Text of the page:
Combined analysis from eleven linkage studies of bipolar disorder provides strong evidence of susceptibility loci on chromosomes 6q and 8q

Am J Hum Genet. 2005 Oct;77(4):582-95. doi: 10.1086/491603. Epub 2005 Aug 15.


Several independent studies and meta-analyses aimed at identifying genomic regions linked to bipolar disorder (BP) have failed to find clear and consistent evidence of linkage regions. Our hypothesis is that combining the original genotype data provides benefits of increased power and control over sources of heterogeneity that outweigh the difficulty and potential pitfalls of the implementation. We conducted a combined analysis using the original genotype data from 11 BP genomewide linkage scans comprising 5,179 individuals from 1,067 families. Heterogeneity among studies was minimized in our analyses by using uniform methods of analysis and a common, standardized marker map and was assessed using novel methods developed for meta-analysis of genome scans. To date, this collaboration is the largest and most comprehensive analysis of linkage samples involving a psychiatric disorder. We demonstrate that combining original genome-scan data is a powerful approach for the elucidation of linkage regions underlying complex disease. Our results establish genomewide significant linkage to BP on chromosomes 6q and 8q, which provides solid information to guide future gene-finding efforts that rely on fine-mapping and association approaches.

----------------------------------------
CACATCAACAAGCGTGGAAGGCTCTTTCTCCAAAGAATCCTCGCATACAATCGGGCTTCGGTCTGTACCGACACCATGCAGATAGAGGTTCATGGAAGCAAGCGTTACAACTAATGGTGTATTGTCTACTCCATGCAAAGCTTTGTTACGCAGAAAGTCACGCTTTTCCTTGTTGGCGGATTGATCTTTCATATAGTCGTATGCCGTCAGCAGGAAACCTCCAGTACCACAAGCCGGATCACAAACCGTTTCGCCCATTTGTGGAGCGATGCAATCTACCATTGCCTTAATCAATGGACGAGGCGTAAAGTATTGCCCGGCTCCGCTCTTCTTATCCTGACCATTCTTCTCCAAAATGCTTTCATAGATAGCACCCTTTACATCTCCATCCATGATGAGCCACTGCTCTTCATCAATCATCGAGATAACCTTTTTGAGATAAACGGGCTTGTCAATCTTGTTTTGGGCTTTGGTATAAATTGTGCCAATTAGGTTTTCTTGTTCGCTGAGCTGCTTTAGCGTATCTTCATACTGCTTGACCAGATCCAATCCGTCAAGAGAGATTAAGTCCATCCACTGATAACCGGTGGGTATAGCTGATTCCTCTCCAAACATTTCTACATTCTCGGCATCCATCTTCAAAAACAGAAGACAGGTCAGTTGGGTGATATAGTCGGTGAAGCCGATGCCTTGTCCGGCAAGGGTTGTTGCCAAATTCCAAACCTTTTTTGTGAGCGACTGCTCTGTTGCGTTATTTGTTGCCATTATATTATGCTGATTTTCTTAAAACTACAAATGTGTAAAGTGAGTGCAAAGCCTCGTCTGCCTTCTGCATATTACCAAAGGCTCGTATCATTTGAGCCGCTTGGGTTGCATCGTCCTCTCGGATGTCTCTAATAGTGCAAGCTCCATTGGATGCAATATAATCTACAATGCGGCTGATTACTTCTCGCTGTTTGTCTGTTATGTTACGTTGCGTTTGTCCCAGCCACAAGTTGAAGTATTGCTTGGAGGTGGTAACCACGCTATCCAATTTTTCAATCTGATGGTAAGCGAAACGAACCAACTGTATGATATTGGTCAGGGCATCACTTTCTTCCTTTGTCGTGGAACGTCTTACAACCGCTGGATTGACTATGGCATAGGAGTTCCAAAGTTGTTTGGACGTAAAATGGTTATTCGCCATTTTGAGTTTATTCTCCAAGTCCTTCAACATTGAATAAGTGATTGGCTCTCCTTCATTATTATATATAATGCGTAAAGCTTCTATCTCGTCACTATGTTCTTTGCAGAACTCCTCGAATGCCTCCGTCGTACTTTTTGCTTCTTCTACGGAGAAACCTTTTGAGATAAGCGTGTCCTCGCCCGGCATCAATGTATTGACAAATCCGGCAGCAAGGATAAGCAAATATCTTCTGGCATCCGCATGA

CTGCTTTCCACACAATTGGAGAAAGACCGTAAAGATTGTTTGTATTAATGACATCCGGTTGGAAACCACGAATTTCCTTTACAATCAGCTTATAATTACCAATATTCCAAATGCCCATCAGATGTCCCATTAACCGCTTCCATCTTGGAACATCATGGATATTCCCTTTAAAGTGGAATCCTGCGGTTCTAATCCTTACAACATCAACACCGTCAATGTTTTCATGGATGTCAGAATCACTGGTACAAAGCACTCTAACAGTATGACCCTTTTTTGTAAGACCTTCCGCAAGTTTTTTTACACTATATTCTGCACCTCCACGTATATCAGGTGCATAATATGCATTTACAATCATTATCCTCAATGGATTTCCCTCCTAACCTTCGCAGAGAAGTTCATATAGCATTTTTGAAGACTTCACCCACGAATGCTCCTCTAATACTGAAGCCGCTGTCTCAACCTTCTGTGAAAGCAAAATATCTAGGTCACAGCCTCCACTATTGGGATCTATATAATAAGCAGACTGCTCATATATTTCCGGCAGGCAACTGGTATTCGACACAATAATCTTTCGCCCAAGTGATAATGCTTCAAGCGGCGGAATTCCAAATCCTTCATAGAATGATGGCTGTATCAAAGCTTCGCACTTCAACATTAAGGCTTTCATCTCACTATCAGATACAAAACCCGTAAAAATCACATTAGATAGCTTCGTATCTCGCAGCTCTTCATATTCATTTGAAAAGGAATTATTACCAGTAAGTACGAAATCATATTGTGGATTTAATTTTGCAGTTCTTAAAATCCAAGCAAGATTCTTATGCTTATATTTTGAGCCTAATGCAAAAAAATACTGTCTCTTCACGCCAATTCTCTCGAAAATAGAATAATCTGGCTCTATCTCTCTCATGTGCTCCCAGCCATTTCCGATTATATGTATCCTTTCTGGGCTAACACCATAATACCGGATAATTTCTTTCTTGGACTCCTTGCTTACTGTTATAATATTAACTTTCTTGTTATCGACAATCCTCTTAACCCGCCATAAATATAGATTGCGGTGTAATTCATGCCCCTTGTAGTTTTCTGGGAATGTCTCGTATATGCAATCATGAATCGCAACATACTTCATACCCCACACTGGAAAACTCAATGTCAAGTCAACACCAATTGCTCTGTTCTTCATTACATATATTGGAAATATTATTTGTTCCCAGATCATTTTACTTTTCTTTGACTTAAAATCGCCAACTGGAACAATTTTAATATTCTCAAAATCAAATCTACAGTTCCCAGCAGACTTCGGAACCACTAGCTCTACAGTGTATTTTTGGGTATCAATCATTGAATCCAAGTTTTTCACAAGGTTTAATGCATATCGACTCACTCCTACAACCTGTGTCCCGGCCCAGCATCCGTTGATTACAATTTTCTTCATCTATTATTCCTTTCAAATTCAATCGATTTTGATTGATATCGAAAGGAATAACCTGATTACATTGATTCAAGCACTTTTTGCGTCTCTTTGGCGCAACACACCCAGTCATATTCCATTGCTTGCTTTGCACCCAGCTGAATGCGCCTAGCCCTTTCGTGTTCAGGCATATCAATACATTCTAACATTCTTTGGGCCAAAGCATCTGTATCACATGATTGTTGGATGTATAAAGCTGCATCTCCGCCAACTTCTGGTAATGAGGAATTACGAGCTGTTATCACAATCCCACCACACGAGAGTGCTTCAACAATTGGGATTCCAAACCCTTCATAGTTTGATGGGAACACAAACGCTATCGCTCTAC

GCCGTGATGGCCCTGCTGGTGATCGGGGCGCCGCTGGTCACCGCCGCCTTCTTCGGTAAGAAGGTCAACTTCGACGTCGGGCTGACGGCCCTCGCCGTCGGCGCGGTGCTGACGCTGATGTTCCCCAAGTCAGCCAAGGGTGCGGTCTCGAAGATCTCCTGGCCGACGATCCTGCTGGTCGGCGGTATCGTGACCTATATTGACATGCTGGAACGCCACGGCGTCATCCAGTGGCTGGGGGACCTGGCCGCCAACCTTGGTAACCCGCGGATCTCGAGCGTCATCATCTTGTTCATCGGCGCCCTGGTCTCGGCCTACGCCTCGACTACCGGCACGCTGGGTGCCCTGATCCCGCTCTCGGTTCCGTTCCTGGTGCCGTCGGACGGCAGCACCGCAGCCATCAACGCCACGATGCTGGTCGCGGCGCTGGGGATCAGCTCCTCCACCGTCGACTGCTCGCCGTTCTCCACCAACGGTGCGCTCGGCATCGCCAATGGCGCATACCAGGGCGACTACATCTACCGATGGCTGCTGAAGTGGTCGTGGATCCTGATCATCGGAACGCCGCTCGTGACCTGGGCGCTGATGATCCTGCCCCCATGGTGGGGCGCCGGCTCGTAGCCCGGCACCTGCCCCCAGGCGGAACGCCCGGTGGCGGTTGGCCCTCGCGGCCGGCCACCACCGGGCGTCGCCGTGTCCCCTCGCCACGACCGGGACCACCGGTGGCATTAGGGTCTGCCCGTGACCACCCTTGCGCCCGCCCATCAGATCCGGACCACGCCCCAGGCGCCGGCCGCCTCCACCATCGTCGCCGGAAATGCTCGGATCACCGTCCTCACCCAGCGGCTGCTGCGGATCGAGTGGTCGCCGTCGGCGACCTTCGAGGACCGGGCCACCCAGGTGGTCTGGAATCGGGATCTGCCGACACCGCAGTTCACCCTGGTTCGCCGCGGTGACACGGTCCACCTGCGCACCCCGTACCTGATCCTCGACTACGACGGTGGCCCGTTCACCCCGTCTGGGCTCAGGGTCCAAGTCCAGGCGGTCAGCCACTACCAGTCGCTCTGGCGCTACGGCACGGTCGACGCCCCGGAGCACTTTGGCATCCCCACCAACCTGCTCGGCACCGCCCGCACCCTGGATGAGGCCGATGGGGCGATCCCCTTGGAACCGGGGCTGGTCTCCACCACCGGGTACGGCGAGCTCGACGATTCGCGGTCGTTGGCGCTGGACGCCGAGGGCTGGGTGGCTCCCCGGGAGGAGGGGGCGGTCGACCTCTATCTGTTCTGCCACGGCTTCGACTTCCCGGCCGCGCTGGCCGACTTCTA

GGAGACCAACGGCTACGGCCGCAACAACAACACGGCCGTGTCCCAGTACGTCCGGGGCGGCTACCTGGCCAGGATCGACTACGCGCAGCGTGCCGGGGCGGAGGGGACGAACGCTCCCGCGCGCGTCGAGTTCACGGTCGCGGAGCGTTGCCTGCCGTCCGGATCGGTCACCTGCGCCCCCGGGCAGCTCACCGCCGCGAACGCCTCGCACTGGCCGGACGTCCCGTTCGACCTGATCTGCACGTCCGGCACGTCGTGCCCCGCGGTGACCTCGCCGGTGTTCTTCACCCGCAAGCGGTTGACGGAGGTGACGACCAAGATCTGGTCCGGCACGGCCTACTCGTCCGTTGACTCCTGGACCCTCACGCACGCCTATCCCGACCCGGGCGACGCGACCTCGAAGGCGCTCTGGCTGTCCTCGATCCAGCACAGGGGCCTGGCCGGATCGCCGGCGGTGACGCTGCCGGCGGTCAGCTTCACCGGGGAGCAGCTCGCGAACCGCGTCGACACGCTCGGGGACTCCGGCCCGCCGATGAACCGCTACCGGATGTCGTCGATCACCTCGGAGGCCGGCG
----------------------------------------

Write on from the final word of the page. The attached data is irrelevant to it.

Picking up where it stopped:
Publication types

  • Research Support, N.I.H., Extramural
  • Research Support, Non-U.S. Gov't
  • Research Support, U.S. Gov't, P.H.S.

MeSH terms

  • Bipolar Disorder / genetics*
  • Chromosomes, Human, Pair 6*
  • Chromosomes, Human, Pair 8*
  • Genetic Heterogeneity
  • Genetic Linkage*
  • Genetic Predisposition to Disease*
  • Humans